Long-term privatisation contracts, most of them closed to scrutiny, lock urban infrastructure into 20th-century formats unsuited for a climate-threatened planet.
The affordability crisis in regional Australia has a long history. In some places the problem is even worse for residents than in the capital cities.
The NSW government agenda would deny the ‘right to the city’, that network of diverse communities, practices and places which give rise to the convivial and inclusive potential of cities.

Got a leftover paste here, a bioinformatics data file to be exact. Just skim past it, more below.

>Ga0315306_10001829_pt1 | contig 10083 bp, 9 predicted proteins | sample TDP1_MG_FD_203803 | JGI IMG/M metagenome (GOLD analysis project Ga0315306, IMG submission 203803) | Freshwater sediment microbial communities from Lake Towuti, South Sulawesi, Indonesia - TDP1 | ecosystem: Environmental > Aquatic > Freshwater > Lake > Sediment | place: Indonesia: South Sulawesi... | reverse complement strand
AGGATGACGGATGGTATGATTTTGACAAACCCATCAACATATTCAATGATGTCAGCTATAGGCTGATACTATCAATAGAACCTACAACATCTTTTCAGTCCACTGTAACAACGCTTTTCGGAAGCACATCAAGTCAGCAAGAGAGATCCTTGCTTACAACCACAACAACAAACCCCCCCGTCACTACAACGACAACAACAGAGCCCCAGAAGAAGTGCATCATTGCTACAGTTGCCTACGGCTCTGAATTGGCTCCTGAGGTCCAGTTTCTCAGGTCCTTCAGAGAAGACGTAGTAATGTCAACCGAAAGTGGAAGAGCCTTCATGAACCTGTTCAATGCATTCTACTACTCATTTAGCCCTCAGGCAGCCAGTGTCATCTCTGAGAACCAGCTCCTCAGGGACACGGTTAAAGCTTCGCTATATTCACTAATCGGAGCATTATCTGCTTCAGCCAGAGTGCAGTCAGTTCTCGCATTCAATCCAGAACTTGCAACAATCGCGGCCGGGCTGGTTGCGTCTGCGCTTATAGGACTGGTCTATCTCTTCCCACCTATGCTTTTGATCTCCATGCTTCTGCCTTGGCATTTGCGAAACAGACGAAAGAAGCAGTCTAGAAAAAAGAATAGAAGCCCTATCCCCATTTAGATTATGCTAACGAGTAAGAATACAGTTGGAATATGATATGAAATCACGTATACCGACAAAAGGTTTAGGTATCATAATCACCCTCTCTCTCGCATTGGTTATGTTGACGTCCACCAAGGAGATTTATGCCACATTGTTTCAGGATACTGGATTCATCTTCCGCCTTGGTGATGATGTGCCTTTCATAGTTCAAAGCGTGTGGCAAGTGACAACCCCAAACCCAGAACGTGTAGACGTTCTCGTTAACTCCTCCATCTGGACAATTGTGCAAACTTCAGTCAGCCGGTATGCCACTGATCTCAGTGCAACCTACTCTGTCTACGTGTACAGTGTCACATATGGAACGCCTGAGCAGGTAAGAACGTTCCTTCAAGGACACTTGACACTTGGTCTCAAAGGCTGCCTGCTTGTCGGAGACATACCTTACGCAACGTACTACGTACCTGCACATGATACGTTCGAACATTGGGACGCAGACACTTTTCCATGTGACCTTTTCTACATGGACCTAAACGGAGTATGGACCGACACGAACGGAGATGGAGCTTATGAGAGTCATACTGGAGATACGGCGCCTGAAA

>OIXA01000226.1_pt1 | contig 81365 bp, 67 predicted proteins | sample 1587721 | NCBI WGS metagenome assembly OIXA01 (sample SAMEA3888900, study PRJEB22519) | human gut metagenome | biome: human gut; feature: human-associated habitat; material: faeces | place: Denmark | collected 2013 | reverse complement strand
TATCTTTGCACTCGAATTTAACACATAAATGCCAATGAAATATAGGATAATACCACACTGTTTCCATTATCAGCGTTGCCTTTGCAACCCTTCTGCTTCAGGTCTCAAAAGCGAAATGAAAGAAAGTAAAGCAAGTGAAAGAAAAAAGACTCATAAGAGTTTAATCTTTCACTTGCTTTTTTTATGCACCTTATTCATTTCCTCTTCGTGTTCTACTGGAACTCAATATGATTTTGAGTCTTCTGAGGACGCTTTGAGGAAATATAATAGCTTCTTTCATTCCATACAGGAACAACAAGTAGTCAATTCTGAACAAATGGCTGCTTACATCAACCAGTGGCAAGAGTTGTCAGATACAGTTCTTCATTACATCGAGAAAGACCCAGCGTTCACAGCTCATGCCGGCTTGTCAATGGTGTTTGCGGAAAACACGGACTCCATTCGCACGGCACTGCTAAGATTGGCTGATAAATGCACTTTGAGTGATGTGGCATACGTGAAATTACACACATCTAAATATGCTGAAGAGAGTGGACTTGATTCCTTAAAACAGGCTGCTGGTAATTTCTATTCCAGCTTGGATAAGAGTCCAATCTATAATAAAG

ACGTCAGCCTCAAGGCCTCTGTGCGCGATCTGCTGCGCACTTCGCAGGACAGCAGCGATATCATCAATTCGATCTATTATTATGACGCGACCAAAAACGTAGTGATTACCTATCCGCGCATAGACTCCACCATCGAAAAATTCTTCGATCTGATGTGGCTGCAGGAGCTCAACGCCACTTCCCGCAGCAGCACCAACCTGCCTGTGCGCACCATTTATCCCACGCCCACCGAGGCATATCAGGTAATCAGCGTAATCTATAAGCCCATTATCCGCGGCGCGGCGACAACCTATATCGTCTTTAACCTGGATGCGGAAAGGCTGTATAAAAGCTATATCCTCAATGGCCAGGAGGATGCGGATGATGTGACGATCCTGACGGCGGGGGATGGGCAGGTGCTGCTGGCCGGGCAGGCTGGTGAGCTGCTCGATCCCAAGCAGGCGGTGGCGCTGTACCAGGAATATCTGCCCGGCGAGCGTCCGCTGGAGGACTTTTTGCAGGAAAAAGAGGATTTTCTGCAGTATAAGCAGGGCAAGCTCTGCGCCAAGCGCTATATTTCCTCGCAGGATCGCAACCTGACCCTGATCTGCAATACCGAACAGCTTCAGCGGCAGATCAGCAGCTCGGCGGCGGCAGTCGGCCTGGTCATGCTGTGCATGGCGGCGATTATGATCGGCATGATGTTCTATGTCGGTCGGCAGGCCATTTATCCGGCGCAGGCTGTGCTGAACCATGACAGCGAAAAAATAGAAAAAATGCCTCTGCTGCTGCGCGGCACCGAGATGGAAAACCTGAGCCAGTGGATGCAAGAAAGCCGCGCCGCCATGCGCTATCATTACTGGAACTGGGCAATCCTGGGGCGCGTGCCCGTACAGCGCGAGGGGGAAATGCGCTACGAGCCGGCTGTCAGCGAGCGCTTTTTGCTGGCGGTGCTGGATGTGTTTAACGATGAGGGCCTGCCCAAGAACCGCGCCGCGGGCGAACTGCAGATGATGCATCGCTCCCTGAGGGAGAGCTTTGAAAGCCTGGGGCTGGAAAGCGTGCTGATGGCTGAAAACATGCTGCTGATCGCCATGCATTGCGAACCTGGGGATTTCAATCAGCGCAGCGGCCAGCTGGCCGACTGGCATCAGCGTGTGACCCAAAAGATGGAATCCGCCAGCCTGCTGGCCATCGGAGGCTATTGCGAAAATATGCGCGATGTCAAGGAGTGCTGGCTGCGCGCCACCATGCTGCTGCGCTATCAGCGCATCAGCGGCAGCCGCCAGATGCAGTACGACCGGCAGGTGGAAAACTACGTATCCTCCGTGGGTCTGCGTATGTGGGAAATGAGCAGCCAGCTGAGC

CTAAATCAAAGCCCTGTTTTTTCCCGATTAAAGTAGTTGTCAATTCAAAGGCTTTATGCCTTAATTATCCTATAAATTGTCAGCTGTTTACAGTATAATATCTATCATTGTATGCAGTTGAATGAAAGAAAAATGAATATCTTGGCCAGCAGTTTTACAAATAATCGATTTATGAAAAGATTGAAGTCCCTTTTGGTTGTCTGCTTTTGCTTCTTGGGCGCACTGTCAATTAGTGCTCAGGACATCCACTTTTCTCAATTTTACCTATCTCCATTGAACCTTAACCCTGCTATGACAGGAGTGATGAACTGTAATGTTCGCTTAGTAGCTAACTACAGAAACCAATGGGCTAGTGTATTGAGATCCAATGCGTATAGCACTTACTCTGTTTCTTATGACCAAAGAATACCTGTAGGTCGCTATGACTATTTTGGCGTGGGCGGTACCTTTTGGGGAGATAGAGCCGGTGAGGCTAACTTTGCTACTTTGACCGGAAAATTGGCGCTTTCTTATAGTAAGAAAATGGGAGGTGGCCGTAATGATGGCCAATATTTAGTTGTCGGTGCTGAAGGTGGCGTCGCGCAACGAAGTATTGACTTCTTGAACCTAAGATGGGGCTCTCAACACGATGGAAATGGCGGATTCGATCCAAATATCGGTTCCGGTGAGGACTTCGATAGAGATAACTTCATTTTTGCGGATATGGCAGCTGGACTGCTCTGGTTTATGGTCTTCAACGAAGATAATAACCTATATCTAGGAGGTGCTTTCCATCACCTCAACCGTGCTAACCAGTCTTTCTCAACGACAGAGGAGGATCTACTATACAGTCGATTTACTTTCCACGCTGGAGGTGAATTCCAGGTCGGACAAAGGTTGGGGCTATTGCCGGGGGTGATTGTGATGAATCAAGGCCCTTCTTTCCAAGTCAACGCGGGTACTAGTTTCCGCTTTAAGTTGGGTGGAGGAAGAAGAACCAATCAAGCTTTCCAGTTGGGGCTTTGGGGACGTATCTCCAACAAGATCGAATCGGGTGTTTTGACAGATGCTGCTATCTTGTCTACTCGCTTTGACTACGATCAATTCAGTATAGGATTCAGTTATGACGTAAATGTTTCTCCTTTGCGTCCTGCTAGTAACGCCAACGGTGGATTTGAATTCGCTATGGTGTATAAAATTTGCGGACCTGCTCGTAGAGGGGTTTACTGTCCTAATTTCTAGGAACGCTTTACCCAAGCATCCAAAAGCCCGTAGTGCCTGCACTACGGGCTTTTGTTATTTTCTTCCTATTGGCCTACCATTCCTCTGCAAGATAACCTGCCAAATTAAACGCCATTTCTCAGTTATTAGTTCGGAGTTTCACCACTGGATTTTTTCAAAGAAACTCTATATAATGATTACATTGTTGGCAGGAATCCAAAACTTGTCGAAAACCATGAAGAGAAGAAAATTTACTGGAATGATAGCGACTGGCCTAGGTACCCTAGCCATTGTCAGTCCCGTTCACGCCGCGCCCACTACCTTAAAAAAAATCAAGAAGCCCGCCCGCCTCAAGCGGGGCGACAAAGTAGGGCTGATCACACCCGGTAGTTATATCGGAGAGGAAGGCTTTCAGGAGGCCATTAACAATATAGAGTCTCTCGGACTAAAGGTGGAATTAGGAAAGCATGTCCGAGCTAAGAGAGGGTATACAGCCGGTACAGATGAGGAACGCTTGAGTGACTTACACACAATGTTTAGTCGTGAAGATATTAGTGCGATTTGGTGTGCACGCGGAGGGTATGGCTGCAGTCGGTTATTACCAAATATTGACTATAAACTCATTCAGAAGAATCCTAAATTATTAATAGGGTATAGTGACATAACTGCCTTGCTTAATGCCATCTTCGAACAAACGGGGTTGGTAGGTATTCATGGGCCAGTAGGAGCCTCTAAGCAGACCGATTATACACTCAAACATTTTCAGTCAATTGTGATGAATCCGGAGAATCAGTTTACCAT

The Barnett government’s plans to sell ports, including the last capital city port slated for privatisation, appear to have been torpedoed by the WA Nationals’ change of heart.
State governments are now seeking to maximise the price of privatised assets by adding sale terms that restrict competition for the future private owners. That amounts to a hidden tax on consumers.